The Near and Elsewhere

Although The Near and  The Elsewhere, showing at the PM Gallery in Ealing was in various ways a disappointment to me, I was still pleased that I had gone to see it (and it remains on show until 17 March, Tue-Fri 1-5pm, Sat 11-5pm) and would recommend a visit if you are in London – it’s a short walk from Ealing Broadway tube.  Firstly because of the setting, in a 20th century extension of Pitzhanger Manor-House, once the country home of Sir John Soane who rebuilt most of it between 1800 and 1810. It’s a splendid building and well restored, owned by the London Borough of Ealing, and looking quite dramatic when I arrived there in the dark for the opening. Just along the road from Ealing Studios, it has its own film history having starred as the Tate Gallery and Kensington Palace among other places, even appearing in Doctor Who.

Inside, the gallery is a fine large space and perhaps demands some at least of the large images that are on display, although for me most of them were rather lacking in interest. My first disappointment – a minor one – on hearing about the show was to find that it had no connection with the blog of the same name. The second, on reading that it “shows the physical growth and loss of urban architecture in cities across the world” was to find that photographers who would have been at the top of my list for addressing such issues were almost entirely absent. And thirdly, on looking around, I found that much of the space was taken up with frankly boring art works many on a very large scale. But fortunately there were still some things worth looking at, and others will have different interests to me. I’m a photographer after all.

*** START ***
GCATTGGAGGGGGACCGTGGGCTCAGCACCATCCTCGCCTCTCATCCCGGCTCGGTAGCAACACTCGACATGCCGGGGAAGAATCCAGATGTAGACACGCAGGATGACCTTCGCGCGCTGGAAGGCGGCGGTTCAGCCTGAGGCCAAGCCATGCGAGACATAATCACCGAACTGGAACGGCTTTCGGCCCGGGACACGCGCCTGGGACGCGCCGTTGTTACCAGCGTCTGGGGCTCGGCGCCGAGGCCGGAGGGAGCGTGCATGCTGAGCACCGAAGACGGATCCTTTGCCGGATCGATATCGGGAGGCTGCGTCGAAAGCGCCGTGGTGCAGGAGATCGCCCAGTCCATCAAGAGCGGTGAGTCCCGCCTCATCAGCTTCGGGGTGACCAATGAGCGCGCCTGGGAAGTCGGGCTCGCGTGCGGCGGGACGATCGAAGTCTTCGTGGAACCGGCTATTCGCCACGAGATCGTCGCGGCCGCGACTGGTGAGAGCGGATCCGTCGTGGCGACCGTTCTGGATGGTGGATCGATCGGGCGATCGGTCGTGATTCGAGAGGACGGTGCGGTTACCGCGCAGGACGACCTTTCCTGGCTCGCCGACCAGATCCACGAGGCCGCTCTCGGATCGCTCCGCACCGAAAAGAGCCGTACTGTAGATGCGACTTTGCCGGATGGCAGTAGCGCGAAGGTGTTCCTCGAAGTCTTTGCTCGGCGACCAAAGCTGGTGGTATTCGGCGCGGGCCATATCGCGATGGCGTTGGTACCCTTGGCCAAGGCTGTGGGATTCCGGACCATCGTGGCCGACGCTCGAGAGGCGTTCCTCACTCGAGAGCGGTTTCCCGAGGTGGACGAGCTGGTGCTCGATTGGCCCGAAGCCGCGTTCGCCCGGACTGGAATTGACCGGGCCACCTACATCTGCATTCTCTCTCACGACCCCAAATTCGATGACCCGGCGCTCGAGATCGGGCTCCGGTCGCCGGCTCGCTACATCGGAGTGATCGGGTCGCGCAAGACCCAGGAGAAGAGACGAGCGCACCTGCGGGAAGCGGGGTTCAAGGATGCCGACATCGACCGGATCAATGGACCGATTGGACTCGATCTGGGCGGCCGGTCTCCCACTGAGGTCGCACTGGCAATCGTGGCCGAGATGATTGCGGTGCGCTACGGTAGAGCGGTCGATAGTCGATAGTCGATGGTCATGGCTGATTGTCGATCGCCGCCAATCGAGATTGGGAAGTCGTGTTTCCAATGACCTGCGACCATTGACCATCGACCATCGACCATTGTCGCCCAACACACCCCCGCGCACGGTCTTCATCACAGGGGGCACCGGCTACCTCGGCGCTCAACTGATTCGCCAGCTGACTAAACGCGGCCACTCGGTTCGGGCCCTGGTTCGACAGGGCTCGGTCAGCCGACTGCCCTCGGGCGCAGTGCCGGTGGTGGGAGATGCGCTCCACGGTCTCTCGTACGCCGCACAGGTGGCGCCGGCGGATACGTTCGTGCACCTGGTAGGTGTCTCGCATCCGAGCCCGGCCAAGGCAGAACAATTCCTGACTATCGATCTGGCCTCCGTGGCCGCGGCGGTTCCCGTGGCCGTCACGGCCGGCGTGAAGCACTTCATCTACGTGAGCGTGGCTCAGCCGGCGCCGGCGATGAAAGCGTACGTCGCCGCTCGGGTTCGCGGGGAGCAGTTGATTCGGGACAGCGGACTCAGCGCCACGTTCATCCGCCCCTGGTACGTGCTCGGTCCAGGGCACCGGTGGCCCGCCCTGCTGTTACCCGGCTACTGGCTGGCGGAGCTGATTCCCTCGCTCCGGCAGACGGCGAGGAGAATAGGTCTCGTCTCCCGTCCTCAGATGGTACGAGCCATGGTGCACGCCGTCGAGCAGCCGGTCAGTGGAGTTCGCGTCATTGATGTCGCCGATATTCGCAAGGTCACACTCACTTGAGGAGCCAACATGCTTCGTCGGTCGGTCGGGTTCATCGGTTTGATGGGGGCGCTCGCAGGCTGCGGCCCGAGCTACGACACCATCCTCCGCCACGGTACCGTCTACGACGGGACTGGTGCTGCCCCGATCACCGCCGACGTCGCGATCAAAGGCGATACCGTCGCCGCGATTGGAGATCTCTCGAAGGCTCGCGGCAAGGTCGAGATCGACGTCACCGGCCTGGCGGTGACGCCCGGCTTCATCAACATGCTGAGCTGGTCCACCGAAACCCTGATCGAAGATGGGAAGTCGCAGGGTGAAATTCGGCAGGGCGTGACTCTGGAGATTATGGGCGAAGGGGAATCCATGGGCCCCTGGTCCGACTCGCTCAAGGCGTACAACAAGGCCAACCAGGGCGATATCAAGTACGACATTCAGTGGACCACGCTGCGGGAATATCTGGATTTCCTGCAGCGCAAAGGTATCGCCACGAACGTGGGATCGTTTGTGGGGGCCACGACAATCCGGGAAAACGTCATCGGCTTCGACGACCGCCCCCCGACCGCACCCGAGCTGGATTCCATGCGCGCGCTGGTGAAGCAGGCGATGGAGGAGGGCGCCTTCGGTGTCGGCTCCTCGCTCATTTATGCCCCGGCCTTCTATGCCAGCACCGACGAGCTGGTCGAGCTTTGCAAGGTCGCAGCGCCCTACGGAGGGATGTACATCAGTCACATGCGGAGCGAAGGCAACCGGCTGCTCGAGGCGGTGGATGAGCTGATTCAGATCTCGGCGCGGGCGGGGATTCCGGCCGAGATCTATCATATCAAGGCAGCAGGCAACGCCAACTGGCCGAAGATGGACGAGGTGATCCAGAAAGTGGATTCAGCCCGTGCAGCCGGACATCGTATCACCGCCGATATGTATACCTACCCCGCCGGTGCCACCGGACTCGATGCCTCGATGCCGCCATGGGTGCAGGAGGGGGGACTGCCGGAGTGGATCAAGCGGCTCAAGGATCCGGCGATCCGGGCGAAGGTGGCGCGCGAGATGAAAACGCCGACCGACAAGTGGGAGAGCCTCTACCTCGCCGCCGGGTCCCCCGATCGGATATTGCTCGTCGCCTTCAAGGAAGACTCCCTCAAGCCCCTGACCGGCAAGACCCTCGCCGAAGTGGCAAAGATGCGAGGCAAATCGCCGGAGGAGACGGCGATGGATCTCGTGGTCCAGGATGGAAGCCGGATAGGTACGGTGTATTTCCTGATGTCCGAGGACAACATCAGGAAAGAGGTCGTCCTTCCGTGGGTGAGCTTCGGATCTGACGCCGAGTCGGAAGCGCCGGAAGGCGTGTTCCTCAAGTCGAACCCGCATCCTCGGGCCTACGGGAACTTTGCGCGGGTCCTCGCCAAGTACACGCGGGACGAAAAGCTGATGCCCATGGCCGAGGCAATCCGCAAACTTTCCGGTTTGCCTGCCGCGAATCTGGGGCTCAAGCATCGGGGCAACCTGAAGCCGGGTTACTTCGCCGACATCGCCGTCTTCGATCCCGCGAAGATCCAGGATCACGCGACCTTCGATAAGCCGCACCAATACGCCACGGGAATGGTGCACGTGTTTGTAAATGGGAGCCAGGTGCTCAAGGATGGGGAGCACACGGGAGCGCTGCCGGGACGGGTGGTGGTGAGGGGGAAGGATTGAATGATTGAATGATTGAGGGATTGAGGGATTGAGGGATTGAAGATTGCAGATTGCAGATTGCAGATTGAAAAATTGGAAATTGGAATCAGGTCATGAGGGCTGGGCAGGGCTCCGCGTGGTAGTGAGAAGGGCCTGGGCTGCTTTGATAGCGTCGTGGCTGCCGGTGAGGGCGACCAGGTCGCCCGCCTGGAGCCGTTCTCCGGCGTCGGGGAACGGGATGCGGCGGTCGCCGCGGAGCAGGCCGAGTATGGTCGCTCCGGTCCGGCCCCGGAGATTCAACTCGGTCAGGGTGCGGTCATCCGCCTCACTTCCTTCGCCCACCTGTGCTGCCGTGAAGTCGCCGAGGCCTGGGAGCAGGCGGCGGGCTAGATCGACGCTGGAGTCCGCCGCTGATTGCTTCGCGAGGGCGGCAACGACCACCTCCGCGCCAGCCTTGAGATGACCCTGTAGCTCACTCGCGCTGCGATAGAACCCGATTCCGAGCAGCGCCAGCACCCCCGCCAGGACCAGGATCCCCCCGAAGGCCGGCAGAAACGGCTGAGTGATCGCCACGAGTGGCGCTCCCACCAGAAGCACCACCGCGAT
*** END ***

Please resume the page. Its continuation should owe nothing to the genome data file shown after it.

My favourite picture was one of Ferit Kuyas‘s images from his ‘City of Ambition‘, a project taken in Chongqing, the largest city agglomeration in the world with a population in the city of around 32 million. It is a view looking down from a height on a construction site, taken in 2005 with the slight mist seen in many of his images of the city which he tells me is not pollution but the fog that the city is famed for. It’s a wide angle view and the site is packed with small details; as you look at it gradually you realise more and more men are working on the site. Although it is quite a large print, 100x125mm, I found myself walking right up to it so I could see details with my reading glasses, then moving back to take in the whole picture. This is an image you can look at for a long time and still find new things in.

His other work in the show, Jialing River Shore, a diptych of a vast concrete space, reminded me of some images taken underground in vast reservoirs and comes from a couple of years later, when he was deliberately avoiding including a horizon in his images. The two pictures are views made from the same place but looking in different directions, with a part of the subject repeated on both (they are mounted together as a diptych in the opposite way round to the view.)  There is a pleasing subtletly about the printing that was absent in some of the other works on display. Both of these works are in his book ‘City of Ambition‘ but neither seem to be on his web site, which does however have a fine selection of his work from the project.